In hunting around some more on Google, I discovered that these crabs are in reality, brackish water critters. That is that “estuary” type environment where the rivers meet the sea. The water is neither freshwater nor saltwater. Brackish water has a much lower level of salinity. Further, I found a study of fiddler crabs in the rivers of Delaware that really illuminated the problem. Uca minax – the red-jointed guys – prefers water with a specific gravity of around 1.008 – 1.018. Any higher than that and the LD50 (the time it takes for 50% of the population to die) is 2- 3 weeks. Same if you put them in freshwater.

Interestingly, according to the study, the yellow-clawed guys LIKE the higher salinity. If I’d had Uca pugnax crabs instead of Uca minax, they would have loved the higher salinity water. But my guys hated it. They needed….brackish. That’s how it goes with me. I start out to have a simple freshwater tank, then accept I must make it marine, only to find out I have to actually set up a brackish tank…something by the way, very few people do probably because there’s no books on the subject. In any event it’s been quite the adventure, and I sure have learned a lot, becoming a bit of an expert now on maintaining a good brackish water environment, a source of pride for me. However, this should explain now, my husband’s comment about $4 worth of fiddler crabs, and a $100 worth of support gear. It goes without saying I needed a gauge to monitor specific gravity not to mention water conditioner, solutions to decrease the ammonia until the Live Rock bacteria kicked in, and test strips to check the water…a lot. 🙂

Anyway, end of geek moment and back to the story:

Well, now that Peter Lorre was dead, Admiral Byrd was beside himself. He sat in his little cave tunnel near Peter Lorre’s dead body and just twitched. I thought he’d eat Peter Lorre given that they are scavengers, but apparently fiddler crabs don’t eat their friends. I removed Peter Lorre and gave him a proper pet burial in our front yard, next to the gerbils, hamsters, and pet rat buried out there. Then I set out to buy Admiral Byrd more friends.

I found this amazing aquarium store on the outside of Raleigh, NC – Fish Pros – Fishprosnc.com SALT WATER TANKS and ALL KINDS OF GEAR and PEOPLE WHO KNOW WHAT THEY’RE DOING!!!!. In fact some of their staff are marine science students or professors at NC State University nearby. In any event, I left there with not just ONE more friend for Admiral Byrd, but three. And this time, there would be WOMEN!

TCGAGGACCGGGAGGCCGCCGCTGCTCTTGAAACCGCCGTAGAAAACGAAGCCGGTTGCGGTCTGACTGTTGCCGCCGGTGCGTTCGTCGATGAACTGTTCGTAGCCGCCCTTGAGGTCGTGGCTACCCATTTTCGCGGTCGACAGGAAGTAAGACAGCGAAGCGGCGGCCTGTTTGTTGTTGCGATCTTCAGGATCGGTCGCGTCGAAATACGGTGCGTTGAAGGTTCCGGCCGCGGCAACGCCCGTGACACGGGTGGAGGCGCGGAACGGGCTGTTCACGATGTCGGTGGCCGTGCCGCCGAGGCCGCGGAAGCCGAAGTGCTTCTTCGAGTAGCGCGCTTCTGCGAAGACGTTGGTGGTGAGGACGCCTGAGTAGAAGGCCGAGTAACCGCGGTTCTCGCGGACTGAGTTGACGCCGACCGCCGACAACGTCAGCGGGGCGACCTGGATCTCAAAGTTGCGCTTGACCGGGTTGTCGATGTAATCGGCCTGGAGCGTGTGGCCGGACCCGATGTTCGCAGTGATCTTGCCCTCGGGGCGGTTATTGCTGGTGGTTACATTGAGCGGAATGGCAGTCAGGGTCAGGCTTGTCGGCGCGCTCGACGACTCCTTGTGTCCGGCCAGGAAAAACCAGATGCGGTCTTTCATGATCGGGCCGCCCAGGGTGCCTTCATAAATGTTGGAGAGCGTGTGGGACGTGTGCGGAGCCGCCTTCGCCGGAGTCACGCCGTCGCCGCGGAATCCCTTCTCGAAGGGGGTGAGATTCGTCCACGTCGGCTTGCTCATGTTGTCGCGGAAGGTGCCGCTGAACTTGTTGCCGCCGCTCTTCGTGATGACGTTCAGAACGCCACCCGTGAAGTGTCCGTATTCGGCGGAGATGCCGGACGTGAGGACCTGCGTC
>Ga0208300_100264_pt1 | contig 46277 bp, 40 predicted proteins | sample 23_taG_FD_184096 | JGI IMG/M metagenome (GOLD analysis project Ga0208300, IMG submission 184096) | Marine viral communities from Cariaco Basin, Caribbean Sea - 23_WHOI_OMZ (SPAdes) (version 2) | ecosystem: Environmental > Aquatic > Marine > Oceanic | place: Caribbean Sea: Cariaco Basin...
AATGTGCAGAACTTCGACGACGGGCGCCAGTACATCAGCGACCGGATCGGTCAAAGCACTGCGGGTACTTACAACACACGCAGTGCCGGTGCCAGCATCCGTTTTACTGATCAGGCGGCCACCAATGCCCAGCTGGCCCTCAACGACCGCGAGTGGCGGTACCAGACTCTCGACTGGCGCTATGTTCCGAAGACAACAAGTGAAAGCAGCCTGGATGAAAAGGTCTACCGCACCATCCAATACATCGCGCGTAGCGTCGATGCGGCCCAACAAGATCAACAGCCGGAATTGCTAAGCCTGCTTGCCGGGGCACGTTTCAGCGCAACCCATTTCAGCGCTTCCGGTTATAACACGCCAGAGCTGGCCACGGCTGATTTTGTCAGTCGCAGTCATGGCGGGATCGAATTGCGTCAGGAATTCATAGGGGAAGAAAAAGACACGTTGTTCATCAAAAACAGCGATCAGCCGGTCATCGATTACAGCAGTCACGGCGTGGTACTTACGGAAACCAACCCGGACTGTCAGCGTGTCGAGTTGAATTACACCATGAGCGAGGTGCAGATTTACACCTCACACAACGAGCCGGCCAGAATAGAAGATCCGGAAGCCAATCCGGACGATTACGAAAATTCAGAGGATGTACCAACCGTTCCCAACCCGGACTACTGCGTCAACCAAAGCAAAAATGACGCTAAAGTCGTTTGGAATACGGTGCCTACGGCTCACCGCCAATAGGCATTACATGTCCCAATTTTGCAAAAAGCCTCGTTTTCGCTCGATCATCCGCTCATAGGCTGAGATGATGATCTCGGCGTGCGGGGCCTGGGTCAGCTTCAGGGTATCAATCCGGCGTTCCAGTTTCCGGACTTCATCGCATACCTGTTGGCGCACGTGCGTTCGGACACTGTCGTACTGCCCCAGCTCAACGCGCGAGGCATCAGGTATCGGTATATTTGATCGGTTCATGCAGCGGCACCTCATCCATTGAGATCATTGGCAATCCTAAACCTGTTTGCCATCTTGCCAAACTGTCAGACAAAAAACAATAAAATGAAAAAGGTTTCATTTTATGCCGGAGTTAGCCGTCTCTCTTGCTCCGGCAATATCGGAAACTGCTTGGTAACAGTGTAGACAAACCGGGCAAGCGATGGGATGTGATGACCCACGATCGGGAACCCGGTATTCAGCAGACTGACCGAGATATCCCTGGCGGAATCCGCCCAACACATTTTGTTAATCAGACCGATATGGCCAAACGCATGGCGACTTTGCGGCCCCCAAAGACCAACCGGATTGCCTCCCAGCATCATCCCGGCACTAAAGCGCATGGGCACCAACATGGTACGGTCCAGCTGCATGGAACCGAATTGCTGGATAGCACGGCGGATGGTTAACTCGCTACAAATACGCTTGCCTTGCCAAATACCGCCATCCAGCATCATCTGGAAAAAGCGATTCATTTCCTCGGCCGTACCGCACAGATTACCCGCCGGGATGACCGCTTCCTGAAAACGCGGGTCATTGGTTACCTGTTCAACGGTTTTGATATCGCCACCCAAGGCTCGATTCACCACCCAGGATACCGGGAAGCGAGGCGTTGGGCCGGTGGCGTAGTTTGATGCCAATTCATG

I figured keep the numbers even, so I bought 2 females and one more male. The man at the store noted that having the females would produce some neat “claw-waving” mating behavior in the males – the crab equivalent of “Hey baby, check me out!” Also, since females weren’t territorial, it was possible to have more crabs in the tank without having fights. Needless to say, Admiral Byrd perked right up when he saw he had friends, and when he realized there were ladies, well, he hasn’t stopped waving his claw since.

In any event, the male struck my husband as the “Rhett Butler” type, so, the new guy became Rhett Butler. That meant following the Gone With the Wind motif for the ladies names. The larger female demonstrated an overbearing, fearless, almost aggressive streak. She became Scarlett O’Hara. The more timid, fragile female, is Melanie Hamilton.

Again, for whatever reason, we lost one of the crabs – Rhett Butler lay dead in the back of the tank. No outward evidence of “foul play” ie – Admiral Byrd killing him off for territory or women. Again, another pet burial in the front yard. However, since then, the remaining three crabs have done fine. Yes, the women get fed up with Admiral Byrd chasing them around. And Yes, Melanie Hamilton got tired of Scarlett O’Hara stepping on her to get to the food pellets. Melanie Hamilton spends most of her time living INSIDE of the Live Rock chunk. She does peek out the front or side entrances long enough to grab a food pellet and pull it inside, and every now and then she will climb out and wander around, but she’s very skittish and races back in the rock at the slightest provocation.

My Scarlett O’Hara concern started about 10 days ago. She enlarged the front entrance to the Live Rock, ie, pulled out a bunch of gravel and tunneled under it to get inside it with Melanie Hamilton. For a few days I could see them both crammed inside the Live Rock if I shined a flashlight into one of the rock’s openings. But for the last 10 days I could not find a trace of her. At first I figured she went in there to molt. Molting takes a few hours. So, I figured give her another day or so to rest and she’d be back out. No dice. No matter how often I shined the light into the rock, all I could see was Melanie Hamilton. By yesterday I’d decided Scarlett must have died and I needed to pull the rock out of the tank, if only to remove her dead body for burial.

However, just before I did that, I shined the light into the Live Rock and lo, that’s when I saw Scarlett O’Hara. She was clinging to the roof of the cavity, and I could see her eyestalks hanging down. Since she emerged from the rock, all is back to normal. Scarlett O’Hara and Admiral Byrd run the tank and wander constantly, seeking food. Melanie Hamilton peeks out of her cave and pretty much stays out of sight. As odd as it sounds – I am so HAPPY!!! I really felt bad at the thought she died. Seeing everybody doing their usual thing, it’s like “aaahhh, back to normal.”

Oh – one last geek moment, a moment of pride for me. I did a 33% water replacement in the aquarium yesterday – almost double the 18 % change the time Admiral Byrd freaked out about the salinity, and more than the recommended 25%. I didn’t have much choice given that the water really needed changing. I added the water and held my breath, keeping a close eye on Admiral Byrd. Apparently, this time I did it right. The tank water was at a 1.010 specific gravity, and so was the new water I was adding. Not only that, but the other parameters were great : pH 8.0, total hardness (GH) >300 ppm, total alkalinity (KH) 300 ppm, chlorine and nitrite 0, and nitrates “okay” at 20 ppm. (I’ve been using the Jungle Laboratories brand Quick Dip 6 Tests in One strips). And Admiral Byrd? He just kept right on eating through the whole thing. Never once climbed the walls…he never even left the water. SUCCESS!!!

Now I’m saving my allowance to buy …. two land hermit crabs!!!! Stay tuned soon for their adventures.

And stay tuned…working on getting pictures of Admiral Byrd, Scarlett O’Hara, and Melanie Hamilton…if she ever comes out of her cave!